When Jaya Aysola was working to build patient-centered community health practices as a practicing physician in New Orleans in the aftermath of Hurricane Katrina, she realized that simply delivering resources to under-served patients wasn’t enough.
A new clinic or a mobile health van visiting the heart of a neighborhood was a good start, but was not sufficient to build the kind of relationships between caregivers and community members that creates a patient- and family-centered medical home, a high-quality primary care model that is being advocated in many policy initiatives, including the Affordable Care Act of 2010. The characteristics of medical homes—strong relationships between health care teams and their patients, a focus on listening and responding to the patient and family’s needs and including patients and families as partners in medical care—are associated with improved health outcomes.
A home in New Orlean's Lower 9th Ward, nearly four years after Hurricane Katrina ravaged the city.
Many of the techniques Aysola’s teams employed to build community engagement were not part of the standard prescription for building a medical home. The standard model failed to measure factors such as cultural effectiveness and effective communication from the patients’ point of view. And the model didn’t take into account the sometimes stark differences in the quality of life between neighborhoods. She wondered how important these factors were to providing a medical home that was truly patient and family-centered.
Aysola, a research fellow in the HMS Department of Health Care Policy and in general medicine and primary care at Brigham and Women’s Hospital, is now lead author on a study that provides some surprising insight into the vital role of neighborhood characteristics in children’s access to medical homes.
“Place does indeed matter,” Aysola said. “The social and physical context in which a child resides influences their ability to have access to this high-quality type of care, and it is actually more strongly associated than individual factors such as family income or race.”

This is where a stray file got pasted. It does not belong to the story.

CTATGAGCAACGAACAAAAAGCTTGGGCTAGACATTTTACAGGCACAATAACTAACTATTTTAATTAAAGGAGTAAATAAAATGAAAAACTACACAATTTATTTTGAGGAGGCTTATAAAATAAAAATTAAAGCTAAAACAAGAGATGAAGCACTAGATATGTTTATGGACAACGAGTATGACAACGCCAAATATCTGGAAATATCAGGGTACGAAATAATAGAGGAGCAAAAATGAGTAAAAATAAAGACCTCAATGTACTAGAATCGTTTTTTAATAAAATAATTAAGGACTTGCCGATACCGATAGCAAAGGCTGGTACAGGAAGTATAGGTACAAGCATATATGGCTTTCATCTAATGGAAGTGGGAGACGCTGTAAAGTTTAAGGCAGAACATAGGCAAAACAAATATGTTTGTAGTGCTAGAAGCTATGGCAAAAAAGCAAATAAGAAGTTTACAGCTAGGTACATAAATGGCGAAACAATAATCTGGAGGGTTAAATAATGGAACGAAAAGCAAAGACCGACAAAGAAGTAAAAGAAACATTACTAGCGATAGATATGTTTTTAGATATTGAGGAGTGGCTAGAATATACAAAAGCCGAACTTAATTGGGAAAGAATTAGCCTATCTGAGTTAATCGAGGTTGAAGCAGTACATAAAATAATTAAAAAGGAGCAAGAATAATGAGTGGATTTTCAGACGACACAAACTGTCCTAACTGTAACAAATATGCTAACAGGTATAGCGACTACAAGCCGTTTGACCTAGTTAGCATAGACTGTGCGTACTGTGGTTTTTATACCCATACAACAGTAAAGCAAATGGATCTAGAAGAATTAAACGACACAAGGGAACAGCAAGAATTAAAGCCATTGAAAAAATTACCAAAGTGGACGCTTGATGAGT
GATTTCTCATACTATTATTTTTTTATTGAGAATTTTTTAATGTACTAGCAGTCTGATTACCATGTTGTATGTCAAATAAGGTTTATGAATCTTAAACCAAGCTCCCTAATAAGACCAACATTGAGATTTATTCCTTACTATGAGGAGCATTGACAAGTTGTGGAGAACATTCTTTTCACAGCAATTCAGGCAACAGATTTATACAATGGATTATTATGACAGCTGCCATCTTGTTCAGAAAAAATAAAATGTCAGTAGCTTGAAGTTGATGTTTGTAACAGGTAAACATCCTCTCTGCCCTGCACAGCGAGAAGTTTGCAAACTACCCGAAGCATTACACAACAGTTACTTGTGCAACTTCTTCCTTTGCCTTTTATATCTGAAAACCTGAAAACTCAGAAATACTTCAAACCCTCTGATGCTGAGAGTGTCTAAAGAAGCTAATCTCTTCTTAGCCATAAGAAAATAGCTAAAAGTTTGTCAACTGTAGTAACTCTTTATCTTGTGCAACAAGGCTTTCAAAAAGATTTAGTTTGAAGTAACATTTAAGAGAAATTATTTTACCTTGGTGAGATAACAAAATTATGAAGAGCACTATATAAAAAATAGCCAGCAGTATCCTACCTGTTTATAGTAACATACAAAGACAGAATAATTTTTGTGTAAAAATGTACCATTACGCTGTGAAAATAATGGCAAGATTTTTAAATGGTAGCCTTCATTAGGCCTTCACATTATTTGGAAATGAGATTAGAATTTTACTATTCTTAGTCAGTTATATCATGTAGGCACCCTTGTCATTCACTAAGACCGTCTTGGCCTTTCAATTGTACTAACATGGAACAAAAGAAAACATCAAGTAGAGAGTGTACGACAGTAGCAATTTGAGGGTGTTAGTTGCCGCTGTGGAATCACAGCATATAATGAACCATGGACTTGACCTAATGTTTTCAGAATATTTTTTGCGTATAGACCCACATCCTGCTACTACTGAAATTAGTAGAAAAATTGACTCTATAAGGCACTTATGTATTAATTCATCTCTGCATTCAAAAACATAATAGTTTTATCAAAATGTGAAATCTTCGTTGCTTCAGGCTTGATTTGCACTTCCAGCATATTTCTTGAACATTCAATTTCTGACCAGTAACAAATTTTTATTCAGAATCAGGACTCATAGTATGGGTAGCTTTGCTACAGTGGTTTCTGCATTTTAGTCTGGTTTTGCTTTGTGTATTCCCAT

The study, published Nov. 8 in Health Affairs, was coauthored by E. John Orav, associate professor of medicine (biostatistics) at HMS and senior author John Ayanian, HMS professor of health care policy and medicine.
The researchers examined the relationship between neighborhood characteristics—cohesion, safety, physical environment—and whether children received care from a patient-centered medical home.
While 93 percent of respondents in a nationally representative survey of parents and guardians said their children had access to primary care services, only 58 percent met the criteria for having a medical home. The study focused on children because the concept of the medical home was initially developed within pediatrics.
Children who were non-Hispanic whites, those from higher income households and those who were privately insured were more likely than their counterparts to have access to a medical home, but the study revealed that factors such as neighborhood safety and community cohesiveness accounted for much of the socioeconomic and racial disparities.
For example, when rates are adjusted for socioeconomic and demographic variables, 50.1 percent of respondents who say they lived in areas with low neighborhood cohesiveness have access to a medical home, while 63.3 percent in very cohesive neighborhoods have such access.
“This study underscores the important role of neighborhood factors as social determinants of children’s access to patient-centered primary care,” Ayanian noted.
Significant geographic and economic disparities exist in access to medical homes, but until now contributing factors had not been scrutinized. Aysola says it will be important for teams who are trying to implement the medical home model to understand what factors may limit uptake, adding that many factors—such as having on-site interpreters and building relationships with other community organizations including schools and churches—have been shown to increase access to medical homes.
The researchers note that understanding patient access to medical care is an emerging science. These results suggest that clinicians and policy makers need to take into account the nuances of the complex social, cultural and physical environments in which their patients live.
This study was funded by a grant from the Health Resources and Services Administration, Department of Health and Human Services, to support the HMS Fellowship in General Medicine and Primary Care.